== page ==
April 19, 2013
LIMA — State Rep. Matt Huffman is working on a school funding plan he says will create a consistent and steady increase in education money.
Huffman said Friday while meeting with Lima Senior High School students that he will roll out his full plan to the public this summer.
“What we need is a predictable source of funding from year to year,” he said. “The current funding formula does not do this. It really is a disaster, and a disaster 30 years in the making.”
Huffman has been talking with Allen County school treasurers about school funding for several months. He said he is not trying to get anything in this coming year’s budget. Any funding change could be part of mid-budget reconciliation or something the next General Assembly tackles.
Huffman suggests creating a pool of money from local revenue and then distributing it to districts based on the number of pupils. The biggest problem in the current system, he said, is school districts have different levels of property tax bases.
“That changes all the time with people moving in and out and companies opening and closing,” he said. “If the price of real estate changes or something happens to a particular district, it is not necessarily going to hurt how much that school district gets because they are part of a state-wide pool.”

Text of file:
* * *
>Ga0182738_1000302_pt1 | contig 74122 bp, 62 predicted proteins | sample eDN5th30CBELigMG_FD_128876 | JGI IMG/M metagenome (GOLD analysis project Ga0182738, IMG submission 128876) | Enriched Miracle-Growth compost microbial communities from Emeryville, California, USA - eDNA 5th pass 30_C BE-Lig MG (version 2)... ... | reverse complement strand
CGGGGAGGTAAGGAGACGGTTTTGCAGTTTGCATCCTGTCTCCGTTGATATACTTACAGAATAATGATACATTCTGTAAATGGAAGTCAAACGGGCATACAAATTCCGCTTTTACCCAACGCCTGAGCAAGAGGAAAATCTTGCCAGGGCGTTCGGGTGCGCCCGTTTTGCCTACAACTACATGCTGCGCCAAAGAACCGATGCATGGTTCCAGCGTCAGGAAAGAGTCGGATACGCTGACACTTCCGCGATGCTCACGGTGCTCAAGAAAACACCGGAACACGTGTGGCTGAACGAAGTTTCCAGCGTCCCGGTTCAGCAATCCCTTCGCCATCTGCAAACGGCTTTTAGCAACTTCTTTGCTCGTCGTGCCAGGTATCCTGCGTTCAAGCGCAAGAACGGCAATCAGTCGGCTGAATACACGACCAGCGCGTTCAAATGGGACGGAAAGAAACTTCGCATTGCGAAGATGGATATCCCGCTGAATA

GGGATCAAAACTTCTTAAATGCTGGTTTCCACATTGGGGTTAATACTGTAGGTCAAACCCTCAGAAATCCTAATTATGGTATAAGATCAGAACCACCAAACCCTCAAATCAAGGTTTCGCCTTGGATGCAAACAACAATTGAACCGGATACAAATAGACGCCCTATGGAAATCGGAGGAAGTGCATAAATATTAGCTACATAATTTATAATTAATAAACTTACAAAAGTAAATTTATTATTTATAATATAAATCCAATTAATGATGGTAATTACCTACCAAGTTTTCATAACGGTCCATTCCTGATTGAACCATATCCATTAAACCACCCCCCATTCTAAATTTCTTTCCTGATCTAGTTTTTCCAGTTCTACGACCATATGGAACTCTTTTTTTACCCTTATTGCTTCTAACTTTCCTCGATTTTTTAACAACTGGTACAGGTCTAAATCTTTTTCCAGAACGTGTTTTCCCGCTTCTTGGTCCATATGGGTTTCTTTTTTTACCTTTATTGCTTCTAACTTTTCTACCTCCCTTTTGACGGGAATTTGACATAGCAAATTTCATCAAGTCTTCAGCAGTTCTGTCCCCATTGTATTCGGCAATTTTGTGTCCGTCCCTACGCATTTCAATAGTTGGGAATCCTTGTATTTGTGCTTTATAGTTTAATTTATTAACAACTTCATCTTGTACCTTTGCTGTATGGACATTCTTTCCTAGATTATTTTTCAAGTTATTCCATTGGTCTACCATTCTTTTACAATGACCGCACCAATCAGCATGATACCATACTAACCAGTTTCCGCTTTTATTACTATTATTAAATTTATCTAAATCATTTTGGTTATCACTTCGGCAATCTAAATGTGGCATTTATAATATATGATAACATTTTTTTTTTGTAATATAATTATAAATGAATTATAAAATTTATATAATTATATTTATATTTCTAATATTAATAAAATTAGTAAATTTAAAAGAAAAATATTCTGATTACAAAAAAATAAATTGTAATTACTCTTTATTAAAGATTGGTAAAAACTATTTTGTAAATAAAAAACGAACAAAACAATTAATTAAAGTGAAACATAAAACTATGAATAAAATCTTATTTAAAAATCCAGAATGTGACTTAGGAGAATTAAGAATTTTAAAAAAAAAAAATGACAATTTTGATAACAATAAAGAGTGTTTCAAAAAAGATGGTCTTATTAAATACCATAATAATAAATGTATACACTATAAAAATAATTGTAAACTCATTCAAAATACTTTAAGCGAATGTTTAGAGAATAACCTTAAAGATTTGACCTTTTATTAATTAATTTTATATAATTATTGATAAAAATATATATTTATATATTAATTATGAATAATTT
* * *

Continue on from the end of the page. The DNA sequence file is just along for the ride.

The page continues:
Huffman also suggests dedicating some portion of revenue from the state, like state sales tax, to education. No one else could get the money, but districts would not get any additional funds. The revenue will grow, Huffman said, allowing districts to better plan for the future.
“Rather than have a fight every two years about whether the urban schools are going to get more or the rural schools are going to get more, everyone has this predictable source of income,” he said.
Huffman said Ohio needs to create a structure where lottery money only goes to education, as it constitutionally is supposed to. Today, he said, lottery money is thrown into the same pot as other money.
The Ohio House budget approved Thursday calls for no district to get less funding than what it currently receives. The plan caps increases at 6 percent. Huffman called that plan a continuation of what has happened in the past many years.
“The problem is that over the past 30 years or so, we have this process where whatever everybody wants or can get done in a few months, that is our school funding,” he said.” So we have a whole lot of sort of crutches and fixes that go on, so we really have this monster that we have now.”